The “Marshmallow Test” and Your Mind
- Your unconscious mind needs direction, is most comfortable with emotions and symbols, deals with positives only and stores, organizes and surfaces your memories
- Expressing yourself artistically, meditating, rehearsing desired outcomes and using positive self-talk are some of the ways you can begin to harness the power of your unconscious mind.
- The payoff of delayed gratification is immense.
In the late 1960’s and early 1970’s, researchers from Stanford University initiated the “Marshmallow Test” at Bing Nursery School near San Francisco to explore how the conscious mind can subdue the unconscious mind.
Repeated in the film, this experiment endures as 1 of the most important tests related to self-control and motivation. It involves seating a 4-year-old child in front of a table on which has been placed a plate with 1 marshmallow and a small hand bell.
Before a trusted adult leaves the room to “take care of something,” he invites the child to choose if he/she would like to receive a 2nd marshmallow, which is produced from a package of marshmallows the adult has on hand.
To earn the 2nd marshmallow, prior to the adult’s return, the child is told he/she must avoid doing the following:
- Eating the 1st marshmallow
- Ringing the bell to summon the adult to return earlier than planned
Over the years this test has been used, it is evident each child had previously developed his/her personal strategy to resist temptation and exercise self-control well before participating in the experiment.
As such, participant brains were effectively on autopilot during the test, which would suggest the outcomes had very little to do with situational willpower.
Walter Mischel, Ph.D., Professor of Psychology at Columbia University and hailed inventor of the marshmallow test, said:
“The conception of willpower as a stoic thing, where you essentially bite your lip, will it and make it happen. [This] is a terrific way to have resolutions that don’t work out. It’s just too hard, it’s just too impossible. You have to in some way engage the environment, change it and transform it. The only other thing you can do [to overcome temptation] is change your perceptions, and change where you put your attention.”
The children who waited for the adult to return on his own were shown to be successful in redirecting themselves to other activities while they were waiting.
These other activities helped them overcome temptation by choosing to distract or redirect their focus away from the Marshmallow.
“4-year-olds can be brilliantly imaginative about distracting themselves: turning their toes into piano keyboards, singing little songs, exploring their nasal orifices,” stated Dr. Mischel.
The researchers have kept tabs on the original children who participated in The Marshmallow Test in the early 1970’s. Through ongoing interviews, scientists have found that compared to subjects who immediately devoured the Marshmallow, those who at the age of 4 were able to wait, went on to:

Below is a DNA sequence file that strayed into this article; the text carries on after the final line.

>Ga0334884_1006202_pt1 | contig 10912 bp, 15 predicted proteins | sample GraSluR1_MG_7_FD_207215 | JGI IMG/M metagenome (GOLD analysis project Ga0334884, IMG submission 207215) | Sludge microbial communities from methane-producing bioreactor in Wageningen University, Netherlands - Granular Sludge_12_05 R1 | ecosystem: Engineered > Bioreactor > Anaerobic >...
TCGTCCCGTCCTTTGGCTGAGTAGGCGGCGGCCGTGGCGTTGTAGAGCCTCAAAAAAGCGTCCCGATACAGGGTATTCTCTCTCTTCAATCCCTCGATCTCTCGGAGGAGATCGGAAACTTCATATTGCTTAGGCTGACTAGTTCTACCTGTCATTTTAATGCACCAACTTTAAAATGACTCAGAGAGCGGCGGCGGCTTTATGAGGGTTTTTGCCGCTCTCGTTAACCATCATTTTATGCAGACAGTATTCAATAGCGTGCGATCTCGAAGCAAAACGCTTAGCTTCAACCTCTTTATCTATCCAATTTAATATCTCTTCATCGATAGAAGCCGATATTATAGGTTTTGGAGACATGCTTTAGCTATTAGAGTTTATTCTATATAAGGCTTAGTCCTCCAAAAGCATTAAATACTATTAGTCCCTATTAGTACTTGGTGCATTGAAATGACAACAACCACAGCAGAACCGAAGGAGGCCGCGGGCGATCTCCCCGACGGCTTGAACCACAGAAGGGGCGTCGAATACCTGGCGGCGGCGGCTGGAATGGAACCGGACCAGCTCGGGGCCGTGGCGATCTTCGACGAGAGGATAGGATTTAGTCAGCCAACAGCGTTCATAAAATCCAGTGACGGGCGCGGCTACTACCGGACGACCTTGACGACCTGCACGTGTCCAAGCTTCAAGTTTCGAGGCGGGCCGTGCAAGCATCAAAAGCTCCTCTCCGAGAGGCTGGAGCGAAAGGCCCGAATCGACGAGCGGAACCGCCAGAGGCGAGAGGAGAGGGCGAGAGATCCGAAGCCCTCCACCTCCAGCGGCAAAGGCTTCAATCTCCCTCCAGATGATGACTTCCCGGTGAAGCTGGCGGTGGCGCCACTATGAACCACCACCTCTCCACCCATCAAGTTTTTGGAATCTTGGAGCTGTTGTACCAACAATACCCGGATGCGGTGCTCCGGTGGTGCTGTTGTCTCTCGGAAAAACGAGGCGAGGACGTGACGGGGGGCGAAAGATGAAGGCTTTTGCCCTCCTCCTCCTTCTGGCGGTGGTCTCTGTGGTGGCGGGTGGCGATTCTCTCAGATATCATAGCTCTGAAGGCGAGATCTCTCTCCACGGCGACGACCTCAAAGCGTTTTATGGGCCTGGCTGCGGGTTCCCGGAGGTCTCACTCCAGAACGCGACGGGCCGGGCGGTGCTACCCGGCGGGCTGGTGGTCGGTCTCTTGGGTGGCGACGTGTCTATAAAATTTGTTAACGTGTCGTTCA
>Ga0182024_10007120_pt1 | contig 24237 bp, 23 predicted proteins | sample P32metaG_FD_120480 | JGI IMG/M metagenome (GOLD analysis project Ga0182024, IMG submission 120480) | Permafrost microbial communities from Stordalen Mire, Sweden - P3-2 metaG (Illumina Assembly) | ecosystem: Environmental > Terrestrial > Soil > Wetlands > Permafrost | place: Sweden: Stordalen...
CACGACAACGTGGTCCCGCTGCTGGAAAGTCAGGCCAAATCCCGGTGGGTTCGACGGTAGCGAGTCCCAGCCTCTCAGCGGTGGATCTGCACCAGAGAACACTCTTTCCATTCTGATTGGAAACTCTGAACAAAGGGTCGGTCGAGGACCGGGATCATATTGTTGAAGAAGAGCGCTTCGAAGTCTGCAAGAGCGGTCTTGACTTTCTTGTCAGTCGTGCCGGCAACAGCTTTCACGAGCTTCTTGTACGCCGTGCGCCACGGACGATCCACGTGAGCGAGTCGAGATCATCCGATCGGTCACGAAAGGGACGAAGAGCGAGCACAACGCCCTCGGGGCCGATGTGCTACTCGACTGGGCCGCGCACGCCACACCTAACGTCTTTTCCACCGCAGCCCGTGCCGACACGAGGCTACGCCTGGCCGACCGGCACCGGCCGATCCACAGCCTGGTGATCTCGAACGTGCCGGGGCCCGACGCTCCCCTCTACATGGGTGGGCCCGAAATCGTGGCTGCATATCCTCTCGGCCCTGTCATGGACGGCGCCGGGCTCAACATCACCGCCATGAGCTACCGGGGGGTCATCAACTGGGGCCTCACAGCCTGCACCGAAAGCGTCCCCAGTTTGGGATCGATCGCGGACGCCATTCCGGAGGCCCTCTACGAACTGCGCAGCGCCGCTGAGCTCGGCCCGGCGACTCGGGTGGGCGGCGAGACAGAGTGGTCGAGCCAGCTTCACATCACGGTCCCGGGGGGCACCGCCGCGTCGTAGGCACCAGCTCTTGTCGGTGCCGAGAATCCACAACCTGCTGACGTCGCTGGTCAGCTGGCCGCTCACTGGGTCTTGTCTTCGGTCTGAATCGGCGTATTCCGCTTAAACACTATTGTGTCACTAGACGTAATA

- Achieve higher scores on college entry exams
- Earn significantly more money
- Experience happier marriages
- Maintain a lower body mass index (BMI)
Related to BMI, researchers noted that each additional minute the preschooler delayed gratification predicted a 0.2-point reduction in adult BMI.
The study authors stated: “Longer delay of gratification at age 4 years was associated with a lower BMI three decades later. Identifying children with greater difficulty in delaying gratification could help detect children at risk of becoming overweight or obese. Interventions that improve self-control in young children have been developed and might reduce children’s risk of becoming overweight.”
Clearly, as the producers of “Automatic Brain” (see the video at the end) assert, your unconscious mind has a strong, powerful influence in your life. For obvious reasons, you want to harness its power and direct its influence in positive, life-giving ways.
I suggests 6 actions to can take to more fully leverage and direct the potential of the unconscious mind, they are as follows:
|Express yourself artistically: Any type of artistic endeavors, like coloring, drawing or painting, makes use of the subconscious by allowing the creative work to surface and help you express your true feelings. If you are unsure how to get started, you might consider taking an art class, even if you have little artistic talent or interest.
Because the goal is to tap into your subconscious mind, you do not necessarily need to be a great artist, just open to the process of creating.
|Meditate: Of all of the ways to connect with and influence your subconscious mind, meditation may be the most powerful. During meditation, you are becoming more relaxed, thereby setting aside conscious thinking.
In a relaxed, open-minded state, you are able to access deeper feelings and thoughts that are normally suppressed.
|Rehearse desired outcomes: A great way to program a new activity, skill or thought into your unconscious mind is to rehearse it and repeat it until it takes root. Countless songs are lodged in your subconscious, and you can sing them mindlessly, simply because you repeated them at some earlier point in your life.
Just as you can sing the songs, you can rehearse new attitudes, ideas, outcomes and thoughts.